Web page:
Great plans to lionise the memory of Sobukwe as an intellectual and leader
"Let me plead with you, lovers of my Africa, to carry with you into the world the vision of the new Africa."
These were the plaintive words of the great Robert Mangaliso Sobukwe whose vision and mission was to see Africans unite.
He also wanted to see Africa liberated politically, socially and economically, where her people are empowered through education. His passionate flame is being kept alive by his family, whose foundation is built on the firm beliefs of preserving African roots and cultural heritage.
It is a vision shared by Vaal University of Technology's vice-chancellor and principal Professor Gordon Zide, who also knew the Struggle hero personally.
So aligned with these beliefs is Zide's vision that the idea of forming a partnership and collaboration with the Robert Mangaliso Sobukwe (RMS) Trust came naturally - and with full support from the VUT community.
With the Robert Sobukwe Museum and Learning Centre, the trust aims to encourage youth to follow in the footsteps of Sobukwe and to strive for the extraordinary.
Zide found a distinct connection between the trust's work and the projects he intends to roll out at the university in the near future.
It is also his intention for the university to support the trust in a variety of ways.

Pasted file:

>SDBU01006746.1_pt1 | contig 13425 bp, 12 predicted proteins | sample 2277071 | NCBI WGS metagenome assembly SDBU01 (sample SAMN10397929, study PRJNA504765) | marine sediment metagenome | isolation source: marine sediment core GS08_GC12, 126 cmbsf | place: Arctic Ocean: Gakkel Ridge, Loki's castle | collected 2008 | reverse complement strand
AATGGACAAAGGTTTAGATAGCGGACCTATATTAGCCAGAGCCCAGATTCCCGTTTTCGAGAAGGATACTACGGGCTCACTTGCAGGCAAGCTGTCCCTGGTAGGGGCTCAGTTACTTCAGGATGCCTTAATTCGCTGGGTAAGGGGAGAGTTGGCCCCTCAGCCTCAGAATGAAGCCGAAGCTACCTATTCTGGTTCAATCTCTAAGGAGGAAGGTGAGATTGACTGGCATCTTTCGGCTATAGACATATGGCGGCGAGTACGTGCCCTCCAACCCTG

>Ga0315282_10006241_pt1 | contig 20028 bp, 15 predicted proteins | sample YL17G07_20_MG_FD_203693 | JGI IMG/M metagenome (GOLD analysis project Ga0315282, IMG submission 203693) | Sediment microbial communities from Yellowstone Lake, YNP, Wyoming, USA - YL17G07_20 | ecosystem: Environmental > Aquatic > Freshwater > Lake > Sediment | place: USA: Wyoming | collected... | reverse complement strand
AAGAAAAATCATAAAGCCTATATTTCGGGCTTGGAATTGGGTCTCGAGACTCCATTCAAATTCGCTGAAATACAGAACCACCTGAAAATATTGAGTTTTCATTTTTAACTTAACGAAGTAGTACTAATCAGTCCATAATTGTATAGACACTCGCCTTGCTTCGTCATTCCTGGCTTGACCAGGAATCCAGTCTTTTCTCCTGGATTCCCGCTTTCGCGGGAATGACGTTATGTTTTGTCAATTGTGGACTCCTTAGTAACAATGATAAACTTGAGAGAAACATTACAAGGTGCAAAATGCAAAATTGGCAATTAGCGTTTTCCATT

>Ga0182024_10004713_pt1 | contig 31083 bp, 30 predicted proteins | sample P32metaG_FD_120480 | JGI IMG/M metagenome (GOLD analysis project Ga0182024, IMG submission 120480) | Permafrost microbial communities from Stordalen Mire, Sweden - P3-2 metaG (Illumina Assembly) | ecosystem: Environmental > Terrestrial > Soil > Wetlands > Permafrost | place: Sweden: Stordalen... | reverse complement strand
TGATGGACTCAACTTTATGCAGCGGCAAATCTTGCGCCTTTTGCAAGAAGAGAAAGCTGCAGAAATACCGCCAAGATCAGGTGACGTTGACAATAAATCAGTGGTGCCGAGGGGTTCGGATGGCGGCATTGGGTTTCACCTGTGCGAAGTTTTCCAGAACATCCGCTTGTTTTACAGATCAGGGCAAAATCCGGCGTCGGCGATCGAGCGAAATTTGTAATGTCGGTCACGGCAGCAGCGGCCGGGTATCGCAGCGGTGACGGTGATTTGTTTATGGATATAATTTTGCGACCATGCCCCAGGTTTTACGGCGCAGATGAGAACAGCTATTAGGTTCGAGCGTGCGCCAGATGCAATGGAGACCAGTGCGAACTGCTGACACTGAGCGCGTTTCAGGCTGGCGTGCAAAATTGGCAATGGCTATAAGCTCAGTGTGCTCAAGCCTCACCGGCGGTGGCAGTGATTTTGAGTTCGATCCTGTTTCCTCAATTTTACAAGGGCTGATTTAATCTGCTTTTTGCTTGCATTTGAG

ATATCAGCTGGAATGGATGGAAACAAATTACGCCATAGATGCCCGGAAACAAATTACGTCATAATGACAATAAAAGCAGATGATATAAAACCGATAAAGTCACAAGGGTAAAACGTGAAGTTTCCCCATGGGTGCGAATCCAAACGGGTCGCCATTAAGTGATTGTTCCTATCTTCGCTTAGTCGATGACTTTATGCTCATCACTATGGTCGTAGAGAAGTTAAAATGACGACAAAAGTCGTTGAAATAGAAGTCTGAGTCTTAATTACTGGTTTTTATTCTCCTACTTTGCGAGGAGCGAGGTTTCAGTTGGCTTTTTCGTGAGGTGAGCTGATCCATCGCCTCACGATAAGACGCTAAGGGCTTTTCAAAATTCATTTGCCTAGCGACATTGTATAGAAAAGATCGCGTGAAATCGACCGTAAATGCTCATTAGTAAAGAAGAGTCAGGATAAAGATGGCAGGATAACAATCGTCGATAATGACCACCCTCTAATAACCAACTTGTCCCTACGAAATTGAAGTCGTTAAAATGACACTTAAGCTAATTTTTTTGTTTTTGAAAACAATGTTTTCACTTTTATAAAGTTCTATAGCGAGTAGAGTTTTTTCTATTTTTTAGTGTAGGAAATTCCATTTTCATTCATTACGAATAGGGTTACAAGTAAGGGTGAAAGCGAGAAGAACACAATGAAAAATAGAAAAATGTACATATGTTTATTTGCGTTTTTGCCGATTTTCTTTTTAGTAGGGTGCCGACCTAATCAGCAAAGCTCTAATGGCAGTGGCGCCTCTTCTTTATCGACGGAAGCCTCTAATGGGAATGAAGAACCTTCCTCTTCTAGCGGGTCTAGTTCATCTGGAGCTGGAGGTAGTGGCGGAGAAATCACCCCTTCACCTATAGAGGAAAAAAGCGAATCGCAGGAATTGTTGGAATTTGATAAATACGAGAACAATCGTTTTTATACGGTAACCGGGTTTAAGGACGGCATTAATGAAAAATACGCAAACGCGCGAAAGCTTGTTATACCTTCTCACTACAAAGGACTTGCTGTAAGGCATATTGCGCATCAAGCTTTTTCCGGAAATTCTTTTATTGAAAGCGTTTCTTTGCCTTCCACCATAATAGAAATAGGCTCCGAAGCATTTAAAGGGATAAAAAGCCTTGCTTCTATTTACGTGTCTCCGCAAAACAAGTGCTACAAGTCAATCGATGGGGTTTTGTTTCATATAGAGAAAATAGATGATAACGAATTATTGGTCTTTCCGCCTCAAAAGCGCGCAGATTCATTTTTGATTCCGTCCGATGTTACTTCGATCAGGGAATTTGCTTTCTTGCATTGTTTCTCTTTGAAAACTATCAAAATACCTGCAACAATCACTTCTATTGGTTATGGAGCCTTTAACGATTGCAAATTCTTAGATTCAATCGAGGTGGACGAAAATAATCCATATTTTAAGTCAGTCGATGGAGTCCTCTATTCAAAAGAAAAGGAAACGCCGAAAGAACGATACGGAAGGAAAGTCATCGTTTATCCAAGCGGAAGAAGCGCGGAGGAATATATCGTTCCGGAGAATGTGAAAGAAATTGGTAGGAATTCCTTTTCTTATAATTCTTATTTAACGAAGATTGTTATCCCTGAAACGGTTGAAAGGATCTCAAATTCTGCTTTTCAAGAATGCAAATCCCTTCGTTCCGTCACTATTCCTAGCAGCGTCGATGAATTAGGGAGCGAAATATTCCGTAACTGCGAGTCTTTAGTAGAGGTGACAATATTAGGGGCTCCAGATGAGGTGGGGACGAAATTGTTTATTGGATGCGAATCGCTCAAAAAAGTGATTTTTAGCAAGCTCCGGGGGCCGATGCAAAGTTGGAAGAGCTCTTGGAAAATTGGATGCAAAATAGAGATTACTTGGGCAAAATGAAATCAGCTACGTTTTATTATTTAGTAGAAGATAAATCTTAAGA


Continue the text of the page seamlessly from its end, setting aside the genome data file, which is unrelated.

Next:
The trust is run by his son Dinilesizwe Sobukwe and grandson Tsepo, along with a colleague and close family friend, Thando Sipuye.
It has made tremendous strides since its inception in 1998. However, it is only through continuous partnerships and collaborations that the trust can operate sustainably and ensure that all projects and services are delivered to those who appreciate and acknowledge Sobukwe's great work.
Upon arrival in Graaff-Reinet, the VUT delegation was greeted by Tsepo Sobukwe, whose uncanny resemblance to his late grandfather is striking.
After being welcomed into the neat, humble Sobukwe home, the meet and greet kicked off with Zide relaying stories of his experiences with Sobukwe and the impact he made on his life as a young man.
Zide met Sobukwe in 1958 through his uncle John Nyathi Phokela, who studied with Sobukwe and were also ANC members before branching out to give birth to the Pan Africanist Congress.
Zide, himself a teacher, said his interest in African studies, politics and education was strongly influenced by the Struggle hero.
Unpacking the intentions of his visit to the Sobukwe family, Zide asked pertinent questions such as: "What is it that we can do to ensure that the Sobukwe legacy lives on? What is being said about Mama Veronica?"
The VUT would like to develop a partnership with the trust and to honour the role Mama Veronica played in the Struggle. It plans to do this through the office of the registrar by recognising her with an honorary doctorate.
One of the many ideas is the establishment of an African cultural museum at VUT.
Sobukwe taught African languages and was a staunch believer and practitioner of Pan Africanism - the principle or advocacy of the political union of all the indigenous inhabitants of Africa.
Zide said that with regards to preserving African languages, cultures and traditions, the better we do something, the more relevant and important it becomes to the next generation.
"One needs to know his or her roots in order to know where they are going," he said.
He further expressed the wish to establish a Robert and Veronica Sobukwe scholarship or foundation that will support VUT's new education degree. This scholarship will tie in with the BEd course and ultimately benefit underprivileged students who wish to pursue a career in education.
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